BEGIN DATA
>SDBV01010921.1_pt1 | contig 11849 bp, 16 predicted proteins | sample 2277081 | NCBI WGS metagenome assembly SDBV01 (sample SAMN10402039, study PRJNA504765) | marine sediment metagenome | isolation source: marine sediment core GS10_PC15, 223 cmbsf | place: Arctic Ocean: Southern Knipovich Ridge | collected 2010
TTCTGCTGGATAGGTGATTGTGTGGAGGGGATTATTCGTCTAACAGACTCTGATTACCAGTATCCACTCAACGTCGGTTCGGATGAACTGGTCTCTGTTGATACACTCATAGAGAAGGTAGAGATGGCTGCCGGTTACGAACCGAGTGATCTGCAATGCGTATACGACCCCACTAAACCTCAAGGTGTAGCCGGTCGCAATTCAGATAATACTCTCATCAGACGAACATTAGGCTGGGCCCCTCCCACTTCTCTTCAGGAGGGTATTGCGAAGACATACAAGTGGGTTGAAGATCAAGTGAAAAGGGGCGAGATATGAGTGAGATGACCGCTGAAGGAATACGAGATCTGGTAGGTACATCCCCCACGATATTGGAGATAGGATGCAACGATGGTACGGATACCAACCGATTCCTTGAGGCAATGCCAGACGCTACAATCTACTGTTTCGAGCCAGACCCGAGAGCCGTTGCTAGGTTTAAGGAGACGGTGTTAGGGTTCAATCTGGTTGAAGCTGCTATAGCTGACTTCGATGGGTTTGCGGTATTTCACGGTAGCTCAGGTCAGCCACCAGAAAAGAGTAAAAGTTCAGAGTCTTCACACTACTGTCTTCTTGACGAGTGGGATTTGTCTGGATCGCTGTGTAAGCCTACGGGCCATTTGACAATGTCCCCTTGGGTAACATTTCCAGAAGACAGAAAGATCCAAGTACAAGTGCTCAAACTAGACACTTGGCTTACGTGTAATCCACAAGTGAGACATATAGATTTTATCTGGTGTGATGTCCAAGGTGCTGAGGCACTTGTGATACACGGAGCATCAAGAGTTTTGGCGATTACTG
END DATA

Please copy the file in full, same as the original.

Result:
>SDBV01010921.1_pt1 | contig 11849 bp, 16 predicted proteins | sample 2277081 | NCBI WGS metagenome assembly SDBV01 (sample SAMN10402039, study PRJNA504765) | marine sediment metagenome | isolation source: marine sediment core GS10_PC15, 223 cmbsf | place: Arctic Ocean: Southern Knipovich Ridge | collected 2010
TTCTGCTGGATAGGTGATTGTGTGGAGGGGATTATTCGTCTAACAGACTCTGATTACCAGTATCCACTCAACGTCGGTTCGGATGAACTGGTCTCTGTTGATACACTCATAGAGAAGGTAGAGATGGCTGCCGGTTACGAACCGAGTGATCTGCAATGCGTATACGACCCCACTAAACCTCAAGGTGTAGCCGGTCGCAATTCAGATAATACTCTCATCAGACGAACATTAGGCTGGGCCCCTCCCACTTCTCTTCAGGAGGGTATTGCGAAGACATACAAGTGGGTTGAAGATCAAGTGAAAAGGGGCGAGATATGAGTGAGATGACCGCTGAAGGAATACGAGATCTGGTAGGTACATCCCCCACGATATTGGAGATAGGATGCAACGATGGTACGGATACCAACCGATTCCTTGAGGCAATGCCAGACGCTACAATCTACTGTTTCGAGCCAGACCCGAGAGCCGTTGCTAGGTTTAAGGAGACGGTGTTAGGGTTCAATCTGGTTGAAGCTGCTATAGCTGACTTCGATGGGTTTGCGGTATTTCACGGTAGCTCAGGTCAGCCACCAGAAAAGAGTAAAAGTTCAGAGTCTTCACACTACTGTCTTCTTGACGAGTGGGATTTGTCTGGATCGCTGTGTAAGCCTACGGGCCATTTGACAATGTCCCCTTGGGTAACATTTCCAGAAGACAGAAAGATCCAAGTACAAGTGCTCAAACTAGACACTTGGCTTACGTGTAATCCACAAGTGAGACATATAGATTTTATCTGGTGTGATGTCCAAGGTGCTGAGGCACTTGTGATACACGGAGCATCAAGAGTTTTGGCGATTACTG